The best ski destinations for the end of the year (November/December)

Finding good snow early in the season can be a challenge. Snowfall before Christmas varies from place to place, year to year. Some spots are more reliable than others though. Here are a few locations that are usually a good bet for finding powder to ride in November and December.

The key to picking a spot to hit early in the winter is snow reliability and terrain. Some places tend to get hit with storms earlier than others so get a rideable snow pack first. Some spots have the kind of terrain that doesn’t need a huge amount of snow to come into condition so are often in good shape after just one or two snowfalls.

With a little research it’s usually possible to ride great powder in December and sometimes even November too. Snowfall and conditions obviously vary from year to year and it’s always best to head to wherever has the best conditions at any given time. However, if you’re planning ahead and looking for some locations that are likely to be on in the early winter then here are a few suggestions.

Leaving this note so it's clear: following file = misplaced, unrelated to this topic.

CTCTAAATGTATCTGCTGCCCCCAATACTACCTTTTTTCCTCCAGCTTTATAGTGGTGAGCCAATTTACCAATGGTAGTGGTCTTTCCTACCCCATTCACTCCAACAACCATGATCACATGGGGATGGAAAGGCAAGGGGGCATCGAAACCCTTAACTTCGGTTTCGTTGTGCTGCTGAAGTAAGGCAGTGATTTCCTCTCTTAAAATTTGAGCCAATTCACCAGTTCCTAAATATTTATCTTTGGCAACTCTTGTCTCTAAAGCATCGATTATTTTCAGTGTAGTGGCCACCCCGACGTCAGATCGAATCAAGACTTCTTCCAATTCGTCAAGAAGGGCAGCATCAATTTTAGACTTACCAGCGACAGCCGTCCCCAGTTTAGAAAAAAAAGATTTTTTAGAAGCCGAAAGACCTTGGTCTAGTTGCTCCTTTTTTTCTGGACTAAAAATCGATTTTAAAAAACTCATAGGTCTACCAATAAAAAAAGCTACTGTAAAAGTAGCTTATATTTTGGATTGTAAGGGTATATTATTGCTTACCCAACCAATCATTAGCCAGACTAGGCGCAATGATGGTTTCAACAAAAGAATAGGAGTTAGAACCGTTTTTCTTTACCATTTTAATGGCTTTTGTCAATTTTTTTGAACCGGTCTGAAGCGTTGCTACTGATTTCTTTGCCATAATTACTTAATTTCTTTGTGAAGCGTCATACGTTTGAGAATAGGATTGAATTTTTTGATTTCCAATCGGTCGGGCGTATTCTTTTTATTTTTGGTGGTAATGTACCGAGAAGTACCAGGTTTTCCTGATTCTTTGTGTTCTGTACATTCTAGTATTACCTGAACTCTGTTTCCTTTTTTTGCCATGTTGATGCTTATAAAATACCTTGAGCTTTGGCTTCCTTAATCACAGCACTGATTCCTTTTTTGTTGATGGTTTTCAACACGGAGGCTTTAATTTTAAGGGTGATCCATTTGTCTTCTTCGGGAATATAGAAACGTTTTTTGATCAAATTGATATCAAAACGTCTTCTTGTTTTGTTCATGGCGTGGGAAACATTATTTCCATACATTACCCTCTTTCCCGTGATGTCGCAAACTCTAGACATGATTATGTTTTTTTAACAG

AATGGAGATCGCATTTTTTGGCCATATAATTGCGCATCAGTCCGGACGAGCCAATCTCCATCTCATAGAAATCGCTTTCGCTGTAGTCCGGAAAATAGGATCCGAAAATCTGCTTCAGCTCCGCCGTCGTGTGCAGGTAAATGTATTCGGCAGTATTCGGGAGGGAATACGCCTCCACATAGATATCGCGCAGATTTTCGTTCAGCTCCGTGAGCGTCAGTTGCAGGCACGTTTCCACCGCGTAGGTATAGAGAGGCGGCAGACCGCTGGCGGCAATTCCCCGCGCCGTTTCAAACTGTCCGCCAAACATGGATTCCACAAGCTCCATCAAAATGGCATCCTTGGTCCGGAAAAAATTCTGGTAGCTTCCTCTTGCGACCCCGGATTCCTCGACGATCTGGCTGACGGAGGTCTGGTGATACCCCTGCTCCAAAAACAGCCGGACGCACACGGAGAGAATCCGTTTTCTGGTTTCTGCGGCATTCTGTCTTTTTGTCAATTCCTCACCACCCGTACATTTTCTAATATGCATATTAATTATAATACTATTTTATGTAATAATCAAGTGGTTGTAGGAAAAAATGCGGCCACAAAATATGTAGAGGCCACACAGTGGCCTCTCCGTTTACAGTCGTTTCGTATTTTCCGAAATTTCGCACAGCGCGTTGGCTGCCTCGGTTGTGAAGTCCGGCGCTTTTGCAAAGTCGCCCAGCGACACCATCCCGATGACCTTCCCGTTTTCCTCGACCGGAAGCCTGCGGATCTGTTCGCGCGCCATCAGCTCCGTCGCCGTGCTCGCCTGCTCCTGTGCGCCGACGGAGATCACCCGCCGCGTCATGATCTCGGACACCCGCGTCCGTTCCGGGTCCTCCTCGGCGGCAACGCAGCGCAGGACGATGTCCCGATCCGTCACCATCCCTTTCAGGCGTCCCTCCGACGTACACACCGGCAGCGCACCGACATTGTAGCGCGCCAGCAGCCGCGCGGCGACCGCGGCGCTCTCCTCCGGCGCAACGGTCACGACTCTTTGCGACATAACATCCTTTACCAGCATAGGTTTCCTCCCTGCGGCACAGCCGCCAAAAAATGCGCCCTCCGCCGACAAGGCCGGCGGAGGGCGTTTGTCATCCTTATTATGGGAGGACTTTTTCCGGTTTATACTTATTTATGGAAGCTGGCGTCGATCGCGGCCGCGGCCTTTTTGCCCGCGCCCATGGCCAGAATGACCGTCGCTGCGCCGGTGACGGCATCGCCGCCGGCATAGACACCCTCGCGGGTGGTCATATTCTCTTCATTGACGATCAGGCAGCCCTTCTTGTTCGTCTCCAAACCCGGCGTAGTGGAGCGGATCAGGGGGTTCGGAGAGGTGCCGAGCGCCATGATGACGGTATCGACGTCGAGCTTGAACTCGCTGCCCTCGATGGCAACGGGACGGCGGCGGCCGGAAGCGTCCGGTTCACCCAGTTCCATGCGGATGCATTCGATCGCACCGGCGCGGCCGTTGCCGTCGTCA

Early start of the season in Russia / Siberia

Russia’s untapped skiing potential is really only just coming to the fore. In such an enormous country I guess it’s unsurprising that there are some really awesome mountains. Both the mighty Caucasus mountains in the west and the remote Altai range in Siberia further east are good options for early season shred.

Skiing in Caucasus

The Caucasus are just as impressive as the Alps and much more remote. They have a reputation for receiving big snowfalls and are often a good spot to head for some early season pow. A really great way to explore these mountains is by heli. There’s even the opportunity to stay in ex Russian president Mikhail Gorbachev’s former holiday residence.

The heliskiing terrain in the Caucasus is sometimes described as a cross between the Alps and Japan. Steep faces and couloirs combine with some of the best and deepest tree skiing to be found anywhere. Heliskiing in the Caucasus is right up there with some of the best in the world

Skiing the Altai Mountains

Every October and November snow spreads across the vast Siberian plain. The first snow falls in Northern and Eastern Russia and then, gradually works its way west towards Europe. Winter may still be some time away in the Alps, but in Siberia, it’s often already taken hold by late October.